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Why The Obsession With Obama's Tears?

Jacqueline Jackson |
November 12, 2012 | 10:56 a.m. PST


Barack Obama was re-elected to the presidency. (Barack Obama, Creative Commons)
Barack Obama was re-elected to the presidency. (Barack Obama, Creative Commons)
Why is the media currently obsessed with President Obama's tearful speech to his outstanding supporters after his re-election?

On November 7, 2012 in Chicago, President Obama greeted his youthful supporters with praise and promise for the future that is in their hands. As he recalled their tenacity, perseverance and commitment to not only his presidential campaign, but also to the nation, he gave a tearful closing speech, in which he reminded them that it was their contribution that helped re-elect him. As he became choked up, he said, "What you guys have done means what I have done means what I'm doing is important, and I'm really proud of you. I'm really proud of you."

The young adult population mobilized in record numbers to re-elect the president, and rather than understand the gratefulness Obama must feel, the media, as well as Obama supporters, have questioned his display of emotion. Interestingly enough, this is not the first time the president has expressed his emotions publicly. In 2008, as the president spoke on the morning his grandmother passed away, he became overwhelmed with emotion. At the funeral for civil rights activist Dr. Dorothy Height, and only four days before his re-election, President Obama reminded an audience in Iowa he needed them to be “fired-up and ready to go” while he had tears in his eyes.

One reporter, however, reminded America that it was Ronald Reagan who set the tone for the intersection of politics and emotion:

“Ronald Reagan wasn't afraid to get choked up at appropriate moments—when lauding the heroism of an ordinary person called to do something extraordinary, or just when speaking about how great America is. Reagan made it possible, even uncontroversial, for a male politician to cry.”

Especially considering what is at stake for America, and what President Obama is being entrusted to do, how can the media act as if this is an emotionless context in which the president should not display emotion? With millions of lives at stake and a slowly growing economy, Obama’s re-election is beset with the importance of accomplishing extraordinary tasks with the help of officials who may not share his same enthusiasm or emotion for the preservation of life in America.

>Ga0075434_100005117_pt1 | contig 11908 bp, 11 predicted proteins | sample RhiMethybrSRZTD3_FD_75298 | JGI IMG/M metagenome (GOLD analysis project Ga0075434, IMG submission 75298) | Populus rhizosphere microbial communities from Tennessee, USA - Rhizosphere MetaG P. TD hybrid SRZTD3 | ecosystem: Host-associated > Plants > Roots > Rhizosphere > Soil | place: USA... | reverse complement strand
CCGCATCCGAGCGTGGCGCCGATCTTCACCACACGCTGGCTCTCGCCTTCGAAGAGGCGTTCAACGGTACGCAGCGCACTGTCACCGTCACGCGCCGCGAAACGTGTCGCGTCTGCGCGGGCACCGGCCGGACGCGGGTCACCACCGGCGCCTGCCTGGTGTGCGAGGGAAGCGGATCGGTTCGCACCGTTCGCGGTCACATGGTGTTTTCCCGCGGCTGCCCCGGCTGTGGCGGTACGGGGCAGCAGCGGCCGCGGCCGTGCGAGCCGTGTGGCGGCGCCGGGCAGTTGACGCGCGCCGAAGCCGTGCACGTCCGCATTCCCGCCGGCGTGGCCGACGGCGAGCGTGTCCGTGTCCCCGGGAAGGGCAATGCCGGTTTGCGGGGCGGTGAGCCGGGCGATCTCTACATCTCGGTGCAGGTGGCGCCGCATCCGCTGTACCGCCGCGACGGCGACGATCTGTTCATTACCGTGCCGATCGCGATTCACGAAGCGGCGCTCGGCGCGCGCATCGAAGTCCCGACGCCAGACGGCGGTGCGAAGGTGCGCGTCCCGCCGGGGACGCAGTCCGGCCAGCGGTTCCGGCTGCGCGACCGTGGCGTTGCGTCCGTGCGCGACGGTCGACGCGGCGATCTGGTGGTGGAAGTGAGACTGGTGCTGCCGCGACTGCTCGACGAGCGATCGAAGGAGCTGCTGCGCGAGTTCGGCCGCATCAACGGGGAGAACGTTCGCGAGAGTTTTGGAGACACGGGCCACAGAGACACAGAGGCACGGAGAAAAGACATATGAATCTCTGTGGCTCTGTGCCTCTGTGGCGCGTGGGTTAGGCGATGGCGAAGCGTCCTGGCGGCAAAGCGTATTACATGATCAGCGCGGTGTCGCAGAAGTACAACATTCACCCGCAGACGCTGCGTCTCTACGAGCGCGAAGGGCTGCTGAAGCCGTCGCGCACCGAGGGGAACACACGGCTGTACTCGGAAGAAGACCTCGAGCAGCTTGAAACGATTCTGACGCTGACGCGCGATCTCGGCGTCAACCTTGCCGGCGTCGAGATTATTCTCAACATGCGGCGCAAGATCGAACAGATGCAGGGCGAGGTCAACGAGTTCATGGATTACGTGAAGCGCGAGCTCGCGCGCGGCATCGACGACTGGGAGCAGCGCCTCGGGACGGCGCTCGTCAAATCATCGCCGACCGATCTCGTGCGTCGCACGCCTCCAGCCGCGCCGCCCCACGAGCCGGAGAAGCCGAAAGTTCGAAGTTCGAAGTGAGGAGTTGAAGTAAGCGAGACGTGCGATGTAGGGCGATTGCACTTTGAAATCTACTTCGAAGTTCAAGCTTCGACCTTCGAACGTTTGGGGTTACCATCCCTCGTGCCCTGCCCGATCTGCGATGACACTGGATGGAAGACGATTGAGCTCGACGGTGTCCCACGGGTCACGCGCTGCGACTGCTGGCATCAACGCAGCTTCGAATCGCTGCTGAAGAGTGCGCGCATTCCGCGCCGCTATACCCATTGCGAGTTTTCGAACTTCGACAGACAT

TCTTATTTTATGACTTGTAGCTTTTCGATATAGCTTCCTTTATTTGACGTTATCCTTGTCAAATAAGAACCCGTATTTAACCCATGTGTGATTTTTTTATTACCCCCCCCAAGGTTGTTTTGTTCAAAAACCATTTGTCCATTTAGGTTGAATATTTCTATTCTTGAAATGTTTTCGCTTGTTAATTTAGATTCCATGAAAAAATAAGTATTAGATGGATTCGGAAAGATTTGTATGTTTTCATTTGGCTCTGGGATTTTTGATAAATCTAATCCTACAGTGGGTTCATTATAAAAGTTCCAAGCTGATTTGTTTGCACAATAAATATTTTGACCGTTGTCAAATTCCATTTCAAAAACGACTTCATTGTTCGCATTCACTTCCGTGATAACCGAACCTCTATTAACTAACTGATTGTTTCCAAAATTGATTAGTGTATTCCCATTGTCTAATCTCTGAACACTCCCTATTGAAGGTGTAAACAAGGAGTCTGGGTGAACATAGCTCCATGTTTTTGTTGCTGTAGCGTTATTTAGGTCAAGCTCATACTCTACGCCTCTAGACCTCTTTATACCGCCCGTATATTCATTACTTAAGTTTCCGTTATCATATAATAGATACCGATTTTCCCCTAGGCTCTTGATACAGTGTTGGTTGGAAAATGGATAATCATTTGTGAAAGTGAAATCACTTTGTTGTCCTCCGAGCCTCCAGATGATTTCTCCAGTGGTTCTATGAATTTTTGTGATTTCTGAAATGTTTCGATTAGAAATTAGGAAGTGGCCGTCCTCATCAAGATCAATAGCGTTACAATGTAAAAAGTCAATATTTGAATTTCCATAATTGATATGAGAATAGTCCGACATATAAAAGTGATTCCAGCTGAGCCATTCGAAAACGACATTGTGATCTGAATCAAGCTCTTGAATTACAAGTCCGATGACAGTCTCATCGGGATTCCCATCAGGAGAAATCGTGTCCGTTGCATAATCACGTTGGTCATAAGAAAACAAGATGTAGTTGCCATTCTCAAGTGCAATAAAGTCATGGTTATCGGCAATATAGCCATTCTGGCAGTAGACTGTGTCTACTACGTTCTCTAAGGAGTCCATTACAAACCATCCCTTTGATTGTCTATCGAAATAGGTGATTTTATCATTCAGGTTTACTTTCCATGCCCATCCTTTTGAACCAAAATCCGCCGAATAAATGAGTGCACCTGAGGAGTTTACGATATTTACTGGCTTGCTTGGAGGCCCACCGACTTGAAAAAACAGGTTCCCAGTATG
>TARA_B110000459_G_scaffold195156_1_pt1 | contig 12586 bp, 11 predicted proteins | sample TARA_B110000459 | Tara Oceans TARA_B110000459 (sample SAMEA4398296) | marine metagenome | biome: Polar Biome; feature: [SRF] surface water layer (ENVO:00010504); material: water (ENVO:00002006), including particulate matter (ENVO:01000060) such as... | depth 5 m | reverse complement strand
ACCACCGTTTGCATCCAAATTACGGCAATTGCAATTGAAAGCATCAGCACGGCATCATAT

Yet, despite this, the president’s tears are the news of the day. He's being smeared across multiple news sources as anchors and writers question his strength, power and position as a leader, all because of the emotional connection he visibly shares with the community of people who support him.

The actual stereotype behind this moment is all too familiar to American ideology and gender binaries – "Boys Don't Cry." No men of any age are permitted to cry, because emotion is a sign of weakness. However, in a nation in which egos and greed have eclipsed all other motivations, emotion seems more like medicine for the wounds that Americans hope to heal.

The gender binary has caused a lapse in how we view the president, which is not only ridiculous but also alarming. As a nation in which emotion is regarded as weak, we have come to define strength as being cold and disconnected, both of which are characteristics Obama isn't in the position of the presidency to display. He is here to lead a forward-thinking nation with unlimited potential for growth.

We've selected a president of caliber, honor and equality. One who is searching for answers that he hopes to find before this brief eight years in office are just a memory. I'd like to see more praise for the president’s ability to be human. The inhumanity that we witness in a nation run by greed and selfishness have catapulted the economy into a downward spiral and caused an ever-increasing financial crisis to loom over the nation.

Even as many question his strength, I know that there is strength within his tears and his goals for America. It not only takes an individual whose connected with the public but connected with themselves to share some of their most emotional moments with the world. As America waits to learn how his second term will move the nation forward, it is safe to say that a human president is much better than a political robot.


Reach Contributor Jacqueline Jackson here; follow her here.



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